Organizers of a ¥10 million private fund that was introduced in 2005 to support death-row inmates have decided to maintain the fund beyond its original 10-year limit and will seek further contributions.

The fund has depended on money bequeathed by Sachiko Daidoji, an opponent of capital punishment whose son is on death row, and has been used to help condemned prisoners seek retrials while encouraging them to engage in artistic pursuits, such as painting and writing, in their cells by providing awards for excellent work.

The award selection committee includes an art director, literary critic and a well-known novelist.

“We initially planned to use the ¥10 million within 10 years — ¥1 million per year — during which we expected the death penalty to be abolished in Japan,” said Masakuni Ota, a senior member of the body that manages the Daidoji Fund. “But we cannot foresee abolition at present, and it has become more and more significant for death-row inmates to contribute their works to us.”

Such works have been displayed in Tokyo where opponents of capital punishment have held public meetings around Oct. 10 every year, the World Day against the Death Penalty. Inmates’ drawings have also been exhibited at galleries around Japan, while some of their literary works, such as essays looking back on their lives and crimes, have been published.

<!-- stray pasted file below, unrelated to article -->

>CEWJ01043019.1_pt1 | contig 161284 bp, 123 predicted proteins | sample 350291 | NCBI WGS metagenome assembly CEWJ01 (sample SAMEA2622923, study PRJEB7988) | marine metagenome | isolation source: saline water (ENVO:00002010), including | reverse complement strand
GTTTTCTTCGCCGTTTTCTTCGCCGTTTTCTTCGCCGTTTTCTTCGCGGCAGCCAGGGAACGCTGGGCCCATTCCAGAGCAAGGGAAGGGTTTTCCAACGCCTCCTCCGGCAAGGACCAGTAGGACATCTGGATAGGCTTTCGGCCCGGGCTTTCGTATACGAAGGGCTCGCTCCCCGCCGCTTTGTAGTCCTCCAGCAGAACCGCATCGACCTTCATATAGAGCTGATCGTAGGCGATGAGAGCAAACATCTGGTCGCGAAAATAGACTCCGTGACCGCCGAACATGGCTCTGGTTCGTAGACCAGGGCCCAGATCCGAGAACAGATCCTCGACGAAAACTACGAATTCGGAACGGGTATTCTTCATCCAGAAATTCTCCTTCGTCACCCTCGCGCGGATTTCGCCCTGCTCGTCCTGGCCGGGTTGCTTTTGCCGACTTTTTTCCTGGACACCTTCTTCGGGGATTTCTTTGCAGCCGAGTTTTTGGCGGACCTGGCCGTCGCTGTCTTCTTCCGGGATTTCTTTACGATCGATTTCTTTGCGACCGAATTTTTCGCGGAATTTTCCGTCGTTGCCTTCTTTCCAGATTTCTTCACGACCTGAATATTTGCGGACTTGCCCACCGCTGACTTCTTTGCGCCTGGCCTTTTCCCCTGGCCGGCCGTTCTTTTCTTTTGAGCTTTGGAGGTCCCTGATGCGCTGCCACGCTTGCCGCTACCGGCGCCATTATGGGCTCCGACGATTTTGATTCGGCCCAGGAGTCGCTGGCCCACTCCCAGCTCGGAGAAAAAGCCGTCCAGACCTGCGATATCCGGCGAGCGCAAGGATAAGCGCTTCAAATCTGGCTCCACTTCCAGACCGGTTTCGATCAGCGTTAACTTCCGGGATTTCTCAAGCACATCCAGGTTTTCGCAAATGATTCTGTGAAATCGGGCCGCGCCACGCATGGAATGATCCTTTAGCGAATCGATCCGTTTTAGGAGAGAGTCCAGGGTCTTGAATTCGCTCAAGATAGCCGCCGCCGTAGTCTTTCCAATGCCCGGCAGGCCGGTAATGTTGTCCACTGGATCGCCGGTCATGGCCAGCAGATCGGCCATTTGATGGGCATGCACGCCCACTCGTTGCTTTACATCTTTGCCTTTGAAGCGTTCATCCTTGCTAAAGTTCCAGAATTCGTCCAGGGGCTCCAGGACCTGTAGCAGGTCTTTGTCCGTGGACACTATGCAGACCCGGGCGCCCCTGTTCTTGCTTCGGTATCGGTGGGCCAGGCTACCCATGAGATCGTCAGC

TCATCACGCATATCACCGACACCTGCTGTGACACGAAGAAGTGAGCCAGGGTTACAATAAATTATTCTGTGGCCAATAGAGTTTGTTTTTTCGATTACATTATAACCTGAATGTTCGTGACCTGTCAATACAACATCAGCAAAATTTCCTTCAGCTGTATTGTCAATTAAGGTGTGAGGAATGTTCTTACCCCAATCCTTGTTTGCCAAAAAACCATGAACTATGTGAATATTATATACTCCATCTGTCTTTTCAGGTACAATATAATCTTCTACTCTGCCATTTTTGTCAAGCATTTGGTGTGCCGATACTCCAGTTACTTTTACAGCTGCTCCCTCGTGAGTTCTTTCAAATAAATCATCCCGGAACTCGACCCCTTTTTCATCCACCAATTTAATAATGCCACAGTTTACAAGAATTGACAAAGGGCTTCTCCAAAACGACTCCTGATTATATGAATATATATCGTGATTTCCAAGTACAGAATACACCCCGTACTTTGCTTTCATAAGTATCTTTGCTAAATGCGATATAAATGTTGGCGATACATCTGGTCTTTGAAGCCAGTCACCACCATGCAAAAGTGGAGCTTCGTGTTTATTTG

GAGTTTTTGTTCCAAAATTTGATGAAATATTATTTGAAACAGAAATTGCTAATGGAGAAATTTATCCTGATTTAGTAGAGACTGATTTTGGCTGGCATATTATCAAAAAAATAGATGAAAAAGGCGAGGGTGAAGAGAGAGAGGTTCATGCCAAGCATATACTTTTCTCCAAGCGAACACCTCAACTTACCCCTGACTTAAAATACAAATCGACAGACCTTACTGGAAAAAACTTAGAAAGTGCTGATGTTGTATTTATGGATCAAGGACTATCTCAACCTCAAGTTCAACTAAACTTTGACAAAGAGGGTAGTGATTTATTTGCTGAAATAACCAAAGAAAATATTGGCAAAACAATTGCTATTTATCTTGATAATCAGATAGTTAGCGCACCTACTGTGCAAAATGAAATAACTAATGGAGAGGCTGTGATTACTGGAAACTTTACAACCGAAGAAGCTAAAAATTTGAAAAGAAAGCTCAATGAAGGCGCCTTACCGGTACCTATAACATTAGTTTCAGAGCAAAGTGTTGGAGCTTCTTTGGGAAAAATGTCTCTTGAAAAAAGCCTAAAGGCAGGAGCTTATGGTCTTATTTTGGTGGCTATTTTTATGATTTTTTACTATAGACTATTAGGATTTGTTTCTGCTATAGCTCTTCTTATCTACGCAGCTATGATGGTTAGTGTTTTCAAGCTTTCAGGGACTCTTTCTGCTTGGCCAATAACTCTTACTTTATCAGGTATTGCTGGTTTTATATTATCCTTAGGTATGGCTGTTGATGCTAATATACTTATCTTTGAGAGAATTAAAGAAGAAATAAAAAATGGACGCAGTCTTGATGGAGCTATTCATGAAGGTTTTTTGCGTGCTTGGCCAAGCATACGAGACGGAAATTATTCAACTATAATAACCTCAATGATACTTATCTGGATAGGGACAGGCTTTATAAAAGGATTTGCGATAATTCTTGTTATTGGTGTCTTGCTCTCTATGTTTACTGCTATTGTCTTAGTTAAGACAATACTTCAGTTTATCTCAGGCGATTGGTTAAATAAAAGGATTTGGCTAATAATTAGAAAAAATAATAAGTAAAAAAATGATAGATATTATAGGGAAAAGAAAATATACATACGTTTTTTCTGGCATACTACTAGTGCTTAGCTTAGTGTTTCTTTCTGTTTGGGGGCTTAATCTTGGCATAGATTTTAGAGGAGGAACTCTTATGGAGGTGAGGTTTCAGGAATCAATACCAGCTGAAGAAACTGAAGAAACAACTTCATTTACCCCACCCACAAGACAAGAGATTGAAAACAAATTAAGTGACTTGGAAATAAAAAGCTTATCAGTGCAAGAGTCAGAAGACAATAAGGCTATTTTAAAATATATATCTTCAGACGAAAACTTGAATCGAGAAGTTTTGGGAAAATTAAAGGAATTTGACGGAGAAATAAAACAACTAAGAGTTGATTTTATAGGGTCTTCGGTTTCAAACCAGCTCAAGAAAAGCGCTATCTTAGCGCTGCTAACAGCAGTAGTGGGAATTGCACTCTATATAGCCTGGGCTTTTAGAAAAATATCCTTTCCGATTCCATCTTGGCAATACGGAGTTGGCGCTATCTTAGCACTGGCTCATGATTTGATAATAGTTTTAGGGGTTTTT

The management body has already secured some additional financing, according to Ota.

“We will continue to seek additional resources to continue supporting death-row inmates,” he said.

Details of future activities will be announced at this year’s public meeting against the death penalty, scheduled for Oct. 11 in Tokyo to mark the 10th anniversary of the Daidoji Fund, he said.

Among those who have contributed drawings or literary works, six have already been hanged and three have died in custody.

“One of the executed inmates, for example, expressed his unfulfilled dreams in his drawing, prompting us to envision his difficult childhood,” Ota said. “It has been a bitter experience for us to hear the news of their executions.”

Another inmate expressed his desire in a 31-syllable Japanese verse to help tackle the disaster at the Fukushima No. 1 nuclear plant with his own hands rather than be hanged.

“It shows how death-row inmates seek points of contact with outside society,” Ota said. “They also ardently seek dialogue with others through their works.”

During the past nine years, around 370 drawings have been contributed by 34 inmates, most of which are on display in a public gallery in Shibuya Ward, Tokyo, through Sept. 23.

Daidoji died in 2004 at age 83. Her son was convicted of playing a role in a radical group’s fatal 1974 bombing of Mitsubishi Heavy Industries Ltd.’s building in Tokyo’s Marunouchi business district and is now seeking a retrial.

Eleven inmates have been executed since the December 2012 launch of the administration of Prime Minister Shinzo Abe.

While the government says that surveys show overwhelming support by the Japanese people for capital punishment, a death-row inmate, convicted in the killing of a family of four in 1966, was released in March after a court decided on a retrial.

For further information on the ongoing exhibition, call the office of the Daidoji Fund at 03-3585-2331.

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